This good practice was prepared by Paola Eguinoa Ancho (INTIA).
Introduction to the challenge addressed
The loading, transport and unloading of live animals from the farm to the slaughterhouse involves several potential stressors that can affect animal welfare negatively and the final quality of the product. Trained transporters are key to minimizing stress during these operations.
Every year, INTIA holds a training session on the handling of cattle during transport for a duration of 3 hours, which is attended by 20-30 transporters.
Description of good practice
Training sessions are given by technical specialists from INTIA to animal transporters, with the aim of transferring good cattle handling practices during loading, transport and unloading of animals.
The course addresses practical ideas to avoid typical handling errors caused by ignorance of the handler or fear of the animals. The basic behavioural characteristics of cattle as a herd animal, e.g. fleeing from predators, highly developed senses etc., are explained in depth. The focus is on the elimination of preconceptions and the most frequent mistakes made when handling animals: i.e. hounding animals, penning of animals, squeezing animals preventing them to escape, leaving animals isolated or attacking them. The senses of bovines are explained, how they perceive their environment and therefore how we have to relate to the animals in an appropriate way, (e.g. touching animals without hesitation, approaching animals from the front calmly and smoothly, avoiding abrupt gestures, avoiding rapid changes of light and shaded areas on the ground, as well as bright colours).
The course also deals with general guidelines for loading and unloading animals, i.e. act calmly and avoid shouting, avoid changes in light and noise, wear appropriate dark-coloured clothing, keep the number of people to a minimum, handle animals in groups, avoid sloping downhill surfaces, load in a different place from animal housing, eliminate obstacles and possible places of escape. During loading, it is important not to mix batches of animals, avoid mixing males and females, do not load females in heat, and use clean, non-slip ramps without holes or cracks. It is also recommended that the farmer is present as his or her scent possibly calms the animals. The loading bay should have a passageway parallel to the chute for the farmer to lead the animals. Furthermore, animals should be loaded in groups, approaching the lorry diagonally to the entrance of the loading bay. The lorry must be in good condition, clean and disinfected, the floor must be made of non-slip material. Additionally, there must be movable barriers to separate the animals as well as openings in the body of the lorry to ensure proper ventilation. Water must be available for all the animals at all times. During unloading animals are usually more uneasy due to an unfamiliar environment, it is therefore recommended to pre-plan the arrival at the slaughterhouse to avoid unnecessary delays and to be able to act quickly, with an unloading ramp with a gradient of less than 20%. Finally, the proper use of electric probes and tethering in exceptional situations are explained.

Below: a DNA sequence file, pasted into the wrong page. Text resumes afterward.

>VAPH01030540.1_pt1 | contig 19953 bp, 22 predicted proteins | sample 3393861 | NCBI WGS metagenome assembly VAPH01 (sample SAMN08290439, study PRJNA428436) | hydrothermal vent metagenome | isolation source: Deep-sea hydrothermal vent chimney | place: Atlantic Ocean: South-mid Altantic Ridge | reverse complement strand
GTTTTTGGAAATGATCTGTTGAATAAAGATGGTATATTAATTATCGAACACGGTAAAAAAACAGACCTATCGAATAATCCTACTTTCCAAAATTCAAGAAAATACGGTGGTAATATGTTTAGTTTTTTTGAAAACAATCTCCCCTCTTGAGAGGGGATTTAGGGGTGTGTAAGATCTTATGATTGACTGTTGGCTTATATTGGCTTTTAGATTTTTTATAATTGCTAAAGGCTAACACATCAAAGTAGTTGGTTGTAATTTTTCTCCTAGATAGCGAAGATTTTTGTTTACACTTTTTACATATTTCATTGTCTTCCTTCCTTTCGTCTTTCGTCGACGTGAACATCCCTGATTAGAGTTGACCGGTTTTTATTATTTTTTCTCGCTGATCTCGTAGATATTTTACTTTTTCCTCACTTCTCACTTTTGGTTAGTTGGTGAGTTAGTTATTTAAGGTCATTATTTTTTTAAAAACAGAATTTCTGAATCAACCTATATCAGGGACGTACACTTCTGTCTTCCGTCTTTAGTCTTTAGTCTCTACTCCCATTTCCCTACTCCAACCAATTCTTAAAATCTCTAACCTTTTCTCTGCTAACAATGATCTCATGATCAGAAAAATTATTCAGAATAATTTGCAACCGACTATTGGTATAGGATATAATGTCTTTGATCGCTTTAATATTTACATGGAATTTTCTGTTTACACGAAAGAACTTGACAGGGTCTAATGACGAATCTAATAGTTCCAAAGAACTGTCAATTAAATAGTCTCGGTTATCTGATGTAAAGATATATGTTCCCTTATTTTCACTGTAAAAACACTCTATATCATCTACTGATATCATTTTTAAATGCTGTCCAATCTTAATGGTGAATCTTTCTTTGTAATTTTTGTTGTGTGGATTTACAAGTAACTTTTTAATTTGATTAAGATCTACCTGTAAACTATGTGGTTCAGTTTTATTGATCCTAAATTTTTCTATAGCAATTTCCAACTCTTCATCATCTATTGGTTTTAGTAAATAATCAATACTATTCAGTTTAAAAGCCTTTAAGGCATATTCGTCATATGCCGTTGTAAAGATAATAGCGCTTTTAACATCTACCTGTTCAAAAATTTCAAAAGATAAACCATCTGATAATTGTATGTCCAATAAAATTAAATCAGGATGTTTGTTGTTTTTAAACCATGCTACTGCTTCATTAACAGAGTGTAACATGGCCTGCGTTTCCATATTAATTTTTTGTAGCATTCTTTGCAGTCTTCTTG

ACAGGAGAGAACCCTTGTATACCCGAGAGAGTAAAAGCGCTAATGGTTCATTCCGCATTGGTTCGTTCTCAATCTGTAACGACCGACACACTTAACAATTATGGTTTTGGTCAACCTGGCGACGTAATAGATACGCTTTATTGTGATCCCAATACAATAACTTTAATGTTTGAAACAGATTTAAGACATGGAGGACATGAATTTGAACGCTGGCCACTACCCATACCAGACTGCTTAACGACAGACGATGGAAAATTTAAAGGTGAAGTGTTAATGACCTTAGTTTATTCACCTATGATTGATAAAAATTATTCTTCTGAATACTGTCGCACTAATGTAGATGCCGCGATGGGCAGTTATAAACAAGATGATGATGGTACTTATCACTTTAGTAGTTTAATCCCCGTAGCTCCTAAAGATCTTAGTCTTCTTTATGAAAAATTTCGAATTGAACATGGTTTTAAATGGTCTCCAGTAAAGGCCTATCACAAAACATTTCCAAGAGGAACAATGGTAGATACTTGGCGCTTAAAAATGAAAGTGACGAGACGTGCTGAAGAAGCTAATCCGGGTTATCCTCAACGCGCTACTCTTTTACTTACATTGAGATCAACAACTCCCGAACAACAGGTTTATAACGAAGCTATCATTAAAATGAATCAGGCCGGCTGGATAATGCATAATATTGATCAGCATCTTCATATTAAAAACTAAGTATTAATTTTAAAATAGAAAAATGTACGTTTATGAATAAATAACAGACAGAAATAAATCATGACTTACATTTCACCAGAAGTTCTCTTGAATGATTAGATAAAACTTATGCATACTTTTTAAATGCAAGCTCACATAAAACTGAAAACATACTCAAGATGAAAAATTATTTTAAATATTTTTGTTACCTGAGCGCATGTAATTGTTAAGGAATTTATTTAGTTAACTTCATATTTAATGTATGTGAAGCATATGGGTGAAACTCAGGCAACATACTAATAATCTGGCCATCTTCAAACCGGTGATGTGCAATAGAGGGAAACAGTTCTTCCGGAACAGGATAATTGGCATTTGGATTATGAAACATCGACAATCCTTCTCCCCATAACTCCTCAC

The biggest challenge in implementing this good practice is the availability of adequate installations (chutes, ramps, lorries etc.). The main success factor is the involvement of the transporters, treating the cattle as their own.
Lessons learned: Animals must be treated according to their nature, so understanding the basic features of their behaviour and perception of their environment is key. Trained transporters and appropriate facilities are essential to ensure the welfare of the animals. Stress-free handling of cattle facilitates loading, transport and unloading, ensures the safety of the operators, avoids breakage of facilities, reduces the risk of injury and loss of meat quality.
Socio-economic resilience: Transporters trained in the handling of livestock carry out the loading, transport and unloading tasks in a more agile way, in less time. In addition, carrying out these procedures by trained handlers avoids the breakage of installations, reduces the risk of injury and the loss of meat quality.
Animal health and welfare: Improves animal welfare during transport as well as reductions of associated injuries.
Production efficiency and meat quality: Avoids impacts on meat quality: PSE and DFD meat.
The course is, in general, very satisfactory for participants. It is very practical and ready for implementation. Many of the transporters are also farmers; the concepts explained are also useful for improving livestock handling on farms.
Animal Transport Guidelines Project.